Definition of hypothec in English:

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Pronunciation: /hʌɪˈpɒθɪk/

Entry from British & World English dictionary


(In Roman and Scots law) a right established by law over a debtor’s property that remains in the debtor’s possession.
Example sentences
  • This arrangement is distinguishable from the hypothec of Roman Law and of modern civil law, which is comparable to a mortgage.
  • Many forms of jus existed short of ownership, notably the hypothec, the civilian equivalent of the mortgage.
  • However, movable hypothecs are a form of real security, while suretyship is a form of personal security.



Pronunciation: /hʌɪˈpɒθɪk(ə)ri/
Example sentences
  • After destruction of the property by fire, the insurer repaid the hypothecary loans to the lender.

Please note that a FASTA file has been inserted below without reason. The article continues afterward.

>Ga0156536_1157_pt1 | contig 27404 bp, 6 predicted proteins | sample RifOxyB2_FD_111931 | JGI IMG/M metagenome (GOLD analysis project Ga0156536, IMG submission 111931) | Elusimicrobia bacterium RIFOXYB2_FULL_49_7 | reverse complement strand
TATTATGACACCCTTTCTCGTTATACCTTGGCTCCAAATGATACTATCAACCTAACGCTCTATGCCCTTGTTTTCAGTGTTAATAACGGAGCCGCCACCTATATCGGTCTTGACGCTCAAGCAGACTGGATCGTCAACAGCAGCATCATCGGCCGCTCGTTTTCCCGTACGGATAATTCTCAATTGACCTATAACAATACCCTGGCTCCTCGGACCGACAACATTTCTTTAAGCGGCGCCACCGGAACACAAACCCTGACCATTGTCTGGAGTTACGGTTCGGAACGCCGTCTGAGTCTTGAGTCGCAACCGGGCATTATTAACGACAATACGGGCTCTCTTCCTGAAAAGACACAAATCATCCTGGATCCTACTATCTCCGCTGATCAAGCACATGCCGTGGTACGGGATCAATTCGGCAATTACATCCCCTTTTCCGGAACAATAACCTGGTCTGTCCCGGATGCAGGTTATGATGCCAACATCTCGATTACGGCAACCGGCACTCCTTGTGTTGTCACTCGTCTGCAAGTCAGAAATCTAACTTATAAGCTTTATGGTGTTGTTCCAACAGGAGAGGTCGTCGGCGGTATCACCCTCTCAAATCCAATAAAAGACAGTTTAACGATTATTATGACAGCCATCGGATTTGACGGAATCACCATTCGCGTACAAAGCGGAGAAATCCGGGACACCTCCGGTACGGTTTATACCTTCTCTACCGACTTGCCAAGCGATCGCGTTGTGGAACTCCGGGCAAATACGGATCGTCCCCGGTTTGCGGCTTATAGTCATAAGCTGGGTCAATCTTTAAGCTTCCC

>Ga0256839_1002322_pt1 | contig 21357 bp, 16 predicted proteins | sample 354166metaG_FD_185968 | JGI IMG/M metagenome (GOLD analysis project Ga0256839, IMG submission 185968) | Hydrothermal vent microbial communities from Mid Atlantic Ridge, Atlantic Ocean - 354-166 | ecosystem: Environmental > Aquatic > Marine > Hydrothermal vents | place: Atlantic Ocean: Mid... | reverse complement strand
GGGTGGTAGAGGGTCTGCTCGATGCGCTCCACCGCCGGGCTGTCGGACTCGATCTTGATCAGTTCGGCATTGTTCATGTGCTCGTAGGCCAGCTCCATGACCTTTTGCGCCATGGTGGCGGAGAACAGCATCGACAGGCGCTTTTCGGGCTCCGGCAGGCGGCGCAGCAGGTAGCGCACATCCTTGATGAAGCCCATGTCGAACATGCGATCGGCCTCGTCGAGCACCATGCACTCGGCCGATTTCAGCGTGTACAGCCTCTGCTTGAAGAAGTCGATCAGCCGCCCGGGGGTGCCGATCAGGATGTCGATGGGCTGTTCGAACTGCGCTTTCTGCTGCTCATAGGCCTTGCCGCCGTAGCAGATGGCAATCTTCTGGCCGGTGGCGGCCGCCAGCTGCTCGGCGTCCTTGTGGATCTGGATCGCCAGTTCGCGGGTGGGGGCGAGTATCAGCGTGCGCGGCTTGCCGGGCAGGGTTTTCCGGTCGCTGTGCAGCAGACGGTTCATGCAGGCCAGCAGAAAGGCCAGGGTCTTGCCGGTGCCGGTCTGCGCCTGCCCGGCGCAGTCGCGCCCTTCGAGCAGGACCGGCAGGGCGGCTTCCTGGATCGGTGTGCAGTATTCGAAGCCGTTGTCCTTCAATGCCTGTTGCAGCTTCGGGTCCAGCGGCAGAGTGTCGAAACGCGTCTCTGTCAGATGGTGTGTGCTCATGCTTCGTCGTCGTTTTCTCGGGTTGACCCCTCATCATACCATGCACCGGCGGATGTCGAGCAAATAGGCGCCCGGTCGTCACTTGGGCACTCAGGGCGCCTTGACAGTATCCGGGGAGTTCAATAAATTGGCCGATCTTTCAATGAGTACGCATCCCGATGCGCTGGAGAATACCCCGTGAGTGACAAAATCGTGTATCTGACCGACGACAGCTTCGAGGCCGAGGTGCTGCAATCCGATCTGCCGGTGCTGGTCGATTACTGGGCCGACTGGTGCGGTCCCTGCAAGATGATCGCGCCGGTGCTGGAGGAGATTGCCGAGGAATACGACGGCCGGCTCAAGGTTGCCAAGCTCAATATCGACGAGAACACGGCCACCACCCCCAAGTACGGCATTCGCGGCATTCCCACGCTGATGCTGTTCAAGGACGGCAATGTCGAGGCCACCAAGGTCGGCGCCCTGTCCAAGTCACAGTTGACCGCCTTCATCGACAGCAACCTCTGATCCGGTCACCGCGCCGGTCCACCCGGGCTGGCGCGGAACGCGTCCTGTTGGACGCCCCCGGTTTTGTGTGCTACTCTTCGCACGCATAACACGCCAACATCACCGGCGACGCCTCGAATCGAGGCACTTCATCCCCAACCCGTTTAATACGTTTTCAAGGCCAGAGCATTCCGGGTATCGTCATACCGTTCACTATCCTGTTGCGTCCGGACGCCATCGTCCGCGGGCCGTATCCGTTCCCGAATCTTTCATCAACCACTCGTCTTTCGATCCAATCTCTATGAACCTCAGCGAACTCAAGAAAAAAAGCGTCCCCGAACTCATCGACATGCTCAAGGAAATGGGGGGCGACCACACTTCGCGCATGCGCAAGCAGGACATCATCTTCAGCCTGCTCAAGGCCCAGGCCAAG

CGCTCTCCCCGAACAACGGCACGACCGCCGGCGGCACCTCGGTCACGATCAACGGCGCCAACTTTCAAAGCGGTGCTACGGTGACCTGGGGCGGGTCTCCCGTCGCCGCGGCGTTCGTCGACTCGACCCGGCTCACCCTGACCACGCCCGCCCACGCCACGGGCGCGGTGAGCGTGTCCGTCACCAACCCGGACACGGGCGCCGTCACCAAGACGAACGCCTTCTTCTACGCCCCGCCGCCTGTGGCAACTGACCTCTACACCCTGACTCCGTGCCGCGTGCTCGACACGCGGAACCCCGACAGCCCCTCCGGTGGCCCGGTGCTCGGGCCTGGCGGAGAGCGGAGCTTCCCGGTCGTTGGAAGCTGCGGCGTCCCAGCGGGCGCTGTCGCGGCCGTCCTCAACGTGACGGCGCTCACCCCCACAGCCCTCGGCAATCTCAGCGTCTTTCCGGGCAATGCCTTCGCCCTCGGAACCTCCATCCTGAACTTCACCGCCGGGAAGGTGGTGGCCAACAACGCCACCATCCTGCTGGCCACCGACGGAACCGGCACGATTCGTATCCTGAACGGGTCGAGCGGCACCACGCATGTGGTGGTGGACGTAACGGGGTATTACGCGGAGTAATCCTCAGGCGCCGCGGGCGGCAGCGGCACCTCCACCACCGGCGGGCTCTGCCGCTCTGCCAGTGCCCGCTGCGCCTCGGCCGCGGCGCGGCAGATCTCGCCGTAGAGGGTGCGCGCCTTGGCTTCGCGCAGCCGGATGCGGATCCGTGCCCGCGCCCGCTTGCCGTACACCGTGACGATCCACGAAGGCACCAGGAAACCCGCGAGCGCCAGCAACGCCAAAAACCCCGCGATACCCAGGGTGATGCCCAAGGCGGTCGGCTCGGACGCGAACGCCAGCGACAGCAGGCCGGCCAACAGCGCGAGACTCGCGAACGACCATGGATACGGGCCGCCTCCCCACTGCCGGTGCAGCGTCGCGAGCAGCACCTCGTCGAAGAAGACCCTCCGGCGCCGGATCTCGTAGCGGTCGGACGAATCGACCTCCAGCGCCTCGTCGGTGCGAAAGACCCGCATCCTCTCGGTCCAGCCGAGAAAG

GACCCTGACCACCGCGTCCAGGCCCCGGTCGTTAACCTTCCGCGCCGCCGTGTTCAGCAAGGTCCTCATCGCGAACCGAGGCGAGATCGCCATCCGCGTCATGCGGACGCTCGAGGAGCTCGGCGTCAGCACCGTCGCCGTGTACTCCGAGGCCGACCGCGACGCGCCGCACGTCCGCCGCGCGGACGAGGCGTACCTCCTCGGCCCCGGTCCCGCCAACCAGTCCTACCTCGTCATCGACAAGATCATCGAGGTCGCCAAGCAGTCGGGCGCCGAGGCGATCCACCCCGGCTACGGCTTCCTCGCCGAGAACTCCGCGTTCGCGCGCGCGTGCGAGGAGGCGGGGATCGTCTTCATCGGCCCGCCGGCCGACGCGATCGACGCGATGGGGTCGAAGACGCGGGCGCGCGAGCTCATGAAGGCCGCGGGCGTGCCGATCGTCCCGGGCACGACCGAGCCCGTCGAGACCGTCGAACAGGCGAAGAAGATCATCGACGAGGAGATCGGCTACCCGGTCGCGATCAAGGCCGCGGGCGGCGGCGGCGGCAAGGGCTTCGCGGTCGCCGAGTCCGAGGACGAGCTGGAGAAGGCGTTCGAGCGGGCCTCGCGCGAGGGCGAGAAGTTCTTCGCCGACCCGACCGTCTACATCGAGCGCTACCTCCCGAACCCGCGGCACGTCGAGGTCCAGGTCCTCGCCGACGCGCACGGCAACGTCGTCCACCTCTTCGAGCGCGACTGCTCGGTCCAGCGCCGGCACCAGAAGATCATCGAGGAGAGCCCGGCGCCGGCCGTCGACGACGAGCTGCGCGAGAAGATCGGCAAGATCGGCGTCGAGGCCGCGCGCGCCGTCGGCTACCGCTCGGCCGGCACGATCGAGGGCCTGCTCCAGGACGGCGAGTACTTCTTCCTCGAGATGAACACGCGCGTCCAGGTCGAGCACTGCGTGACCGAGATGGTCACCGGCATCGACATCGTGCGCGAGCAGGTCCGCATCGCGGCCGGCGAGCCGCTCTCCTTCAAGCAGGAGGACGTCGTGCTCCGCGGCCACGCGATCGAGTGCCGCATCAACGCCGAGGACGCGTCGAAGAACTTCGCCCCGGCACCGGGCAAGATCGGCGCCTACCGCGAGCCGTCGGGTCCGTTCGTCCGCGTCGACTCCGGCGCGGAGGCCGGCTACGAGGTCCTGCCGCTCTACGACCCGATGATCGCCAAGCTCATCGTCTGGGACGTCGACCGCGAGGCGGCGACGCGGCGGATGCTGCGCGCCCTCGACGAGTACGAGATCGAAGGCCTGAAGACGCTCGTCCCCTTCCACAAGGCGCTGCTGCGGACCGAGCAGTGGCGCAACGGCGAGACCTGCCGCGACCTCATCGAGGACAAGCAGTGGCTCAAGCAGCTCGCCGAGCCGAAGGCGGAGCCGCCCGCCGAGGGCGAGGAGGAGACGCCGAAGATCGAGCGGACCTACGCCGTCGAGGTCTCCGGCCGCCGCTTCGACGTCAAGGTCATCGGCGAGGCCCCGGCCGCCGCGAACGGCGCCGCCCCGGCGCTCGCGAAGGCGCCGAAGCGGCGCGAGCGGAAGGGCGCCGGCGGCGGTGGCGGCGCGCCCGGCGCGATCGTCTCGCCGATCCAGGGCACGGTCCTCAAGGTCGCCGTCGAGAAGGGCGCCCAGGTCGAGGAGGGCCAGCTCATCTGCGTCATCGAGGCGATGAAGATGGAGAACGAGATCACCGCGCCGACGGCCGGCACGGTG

• If in Spain it is simple enough to receive a hypothecary credit, in Italy it is a difficult process.
  • The insurance of your real estate will be precisely tailored to the parameters of your hypothecary loan.


Early 16th century: from French hypothèque, via late Latin from Greek hupothēkē 'deposit' (from hupo 'under' + tithenai 'to place').

For editors and proofreaders

Line breaks: hypo|thec

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